Last Tuesday, former pro cyclist Rob Britton (@rob_britton) set off on an individual time trial on the 1,000-kilometre BC Epic 1000 route from Merritt to Fernie, British Columbia. With his eyes set on a new fastest known time, Rob completed the challenging route faster than anyone before him, including Tom Hainisch’s blazing-fast 2019 record. Rob’s final time was 2 days, 9 hours, and 24 minutes, a full 7 hours faster than Tom’s record. While the infamous Gray Creek pass was impassable, the alternate route was both longer and had more elevation gain, making Rob’s achievement that much more impressive. Find some notes from Rob’s friend Nic below.
Words and photos by Nic Hamilton (@n1c.ham1lton)
The first thing to note is that Rob detoured around Gray Creek Pass. Instead, he went up Kidd Creek FSR and descended the Moyie FSR. This added 40-50 kilometres in distance and a few hundred metres more elevation gain. This road was also a big unknown but was reasoned to be slightly more doable because Gray Creek Pass (by reports on bikepacking forums) was still meters deep in snow for many kilometres. In the end, Kid Creek had less snow (still about two kilometres of hike-a-bike) but was significantly longer and more challenging. The road itself was beautiful, but the climb had some very steep pitches, unlike the consistently rideable grades of Gray Creek.
Generally, the ride went quite smooth but the last leg from Cranbrook to Fernie proved more challenging than expected. Rob had done this stretch before but with a different and easier route, such that the memory of it was that the leg would be quick and relatively flat. That previous memory may have been a disservice because the new route was much more trying and just happened to coincide with some of the less favourable weather conditions, lots of darkness, and the most mechanical troubles of the trip. Rob would be the first to tell you that he thinks he has the best bike set up possible, but as we all know, even with the best gear on the planet, flats and broken spokes can happen. It was at this moment in the ride, with no tubes left and both legs and knees having had their own physiological flops, that he was feeling the pressure of narrowing margins of success.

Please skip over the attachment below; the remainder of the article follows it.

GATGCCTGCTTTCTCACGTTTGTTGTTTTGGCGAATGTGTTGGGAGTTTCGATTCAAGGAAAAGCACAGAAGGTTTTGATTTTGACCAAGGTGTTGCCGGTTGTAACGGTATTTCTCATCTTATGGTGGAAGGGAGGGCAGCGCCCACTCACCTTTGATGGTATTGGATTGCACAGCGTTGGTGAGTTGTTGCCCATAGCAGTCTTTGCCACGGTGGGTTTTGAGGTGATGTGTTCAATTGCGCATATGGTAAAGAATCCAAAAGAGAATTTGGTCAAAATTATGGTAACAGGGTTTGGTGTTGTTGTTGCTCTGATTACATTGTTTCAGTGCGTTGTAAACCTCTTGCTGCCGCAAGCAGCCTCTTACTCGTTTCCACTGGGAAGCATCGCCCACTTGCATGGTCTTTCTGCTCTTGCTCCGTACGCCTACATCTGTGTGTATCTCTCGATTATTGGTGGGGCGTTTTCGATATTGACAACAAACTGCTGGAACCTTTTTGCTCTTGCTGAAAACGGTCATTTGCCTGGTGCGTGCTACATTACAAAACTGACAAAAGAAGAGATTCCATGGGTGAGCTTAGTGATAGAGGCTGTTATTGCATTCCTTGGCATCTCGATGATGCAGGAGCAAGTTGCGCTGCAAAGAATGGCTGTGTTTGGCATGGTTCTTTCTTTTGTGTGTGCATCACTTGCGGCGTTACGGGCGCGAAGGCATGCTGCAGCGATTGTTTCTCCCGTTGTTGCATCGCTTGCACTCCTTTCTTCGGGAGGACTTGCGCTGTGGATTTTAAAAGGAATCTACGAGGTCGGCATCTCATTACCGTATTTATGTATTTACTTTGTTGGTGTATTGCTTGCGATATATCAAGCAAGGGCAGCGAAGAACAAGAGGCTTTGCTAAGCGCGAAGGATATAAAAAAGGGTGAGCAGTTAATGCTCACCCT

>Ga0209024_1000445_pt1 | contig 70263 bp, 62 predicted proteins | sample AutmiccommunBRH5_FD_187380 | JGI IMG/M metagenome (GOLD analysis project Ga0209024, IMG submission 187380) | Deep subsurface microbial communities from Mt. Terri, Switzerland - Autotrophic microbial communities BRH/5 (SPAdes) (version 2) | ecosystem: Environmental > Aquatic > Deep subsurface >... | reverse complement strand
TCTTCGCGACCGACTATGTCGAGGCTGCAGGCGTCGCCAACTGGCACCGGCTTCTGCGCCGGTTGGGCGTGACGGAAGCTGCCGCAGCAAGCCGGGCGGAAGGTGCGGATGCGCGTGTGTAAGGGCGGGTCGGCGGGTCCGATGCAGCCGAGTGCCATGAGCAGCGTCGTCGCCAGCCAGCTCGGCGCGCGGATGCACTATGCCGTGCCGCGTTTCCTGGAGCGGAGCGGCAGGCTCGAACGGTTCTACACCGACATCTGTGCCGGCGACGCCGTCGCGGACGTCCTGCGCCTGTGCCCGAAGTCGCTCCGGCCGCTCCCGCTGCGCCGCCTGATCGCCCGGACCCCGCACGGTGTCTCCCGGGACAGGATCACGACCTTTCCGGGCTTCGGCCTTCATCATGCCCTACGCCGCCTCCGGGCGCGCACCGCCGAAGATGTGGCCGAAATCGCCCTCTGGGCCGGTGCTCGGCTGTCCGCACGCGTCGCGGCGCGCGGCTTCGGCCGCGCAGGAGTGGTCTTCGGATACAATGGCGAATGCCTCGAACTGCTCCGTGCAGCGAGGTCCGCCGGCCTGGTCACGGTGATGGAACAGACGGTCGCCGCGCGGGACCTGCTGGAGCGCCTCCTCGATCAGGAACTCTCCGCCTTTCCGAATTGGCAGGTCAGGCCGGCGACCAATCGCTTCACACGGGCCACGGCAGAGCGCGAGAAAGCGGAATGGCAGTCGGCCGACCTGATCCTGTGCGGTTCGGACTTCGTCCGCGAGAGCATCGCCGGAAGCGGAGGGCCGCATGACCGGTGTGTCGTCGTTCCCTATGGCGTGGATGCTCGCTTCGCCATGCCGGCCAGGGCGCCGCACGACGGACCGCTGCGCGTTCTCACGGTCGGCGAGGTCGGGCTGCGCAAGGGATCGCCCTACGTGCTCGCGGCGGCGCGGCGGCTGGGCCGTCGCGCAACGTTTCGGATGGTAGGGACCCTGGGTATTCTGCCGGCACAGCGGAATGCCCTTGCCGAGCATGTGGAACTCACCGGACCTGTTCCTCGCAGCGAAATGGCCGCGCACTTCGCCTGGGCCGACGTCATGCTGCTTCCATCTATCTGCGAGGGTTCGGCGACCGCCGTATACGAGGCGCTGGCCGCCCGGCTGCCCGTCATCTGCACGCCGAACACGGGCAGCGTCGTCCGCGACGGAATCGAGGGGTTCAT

As an observer watching his GPS dot float along the map, I was continually amazed (and I’ve seen rob pull off some incredible performances) that he just kept going. There would be periods where the speed went to single digits for the 10-minute GPS intervals, and I just knew how hard that riding must have been. I think he only slept 1.5 hours throughout the whole effort.
I don’t think there are many people who could have pulled off such performance in those conditions, but the part that made me so proud as a friend was afterwards when, in casual conversation, it came up that getting the FKT was incredible but wasn’t the best part. Rob was able to truly test his limits and to lose himself in the pursuit of an adventure. He left the outside world behind for two days and was present and tuned in to his body and mind (for better or for worse) as he travelled through some of the most amazing landscapes Canada has to offer. The fact that he found the greatest satisfaction in the ride itself and the adversity and challenge he overcame has seriously inspired me to find ways where I can challenge and push myself like that too… though perhaps on on a smaller and less wild level.
Rob has raised more than $5,000 for the WIRTH Counselling fund and has a goal of reaching $7,500. You can make a donation and learn more about his fundraising efforts here.
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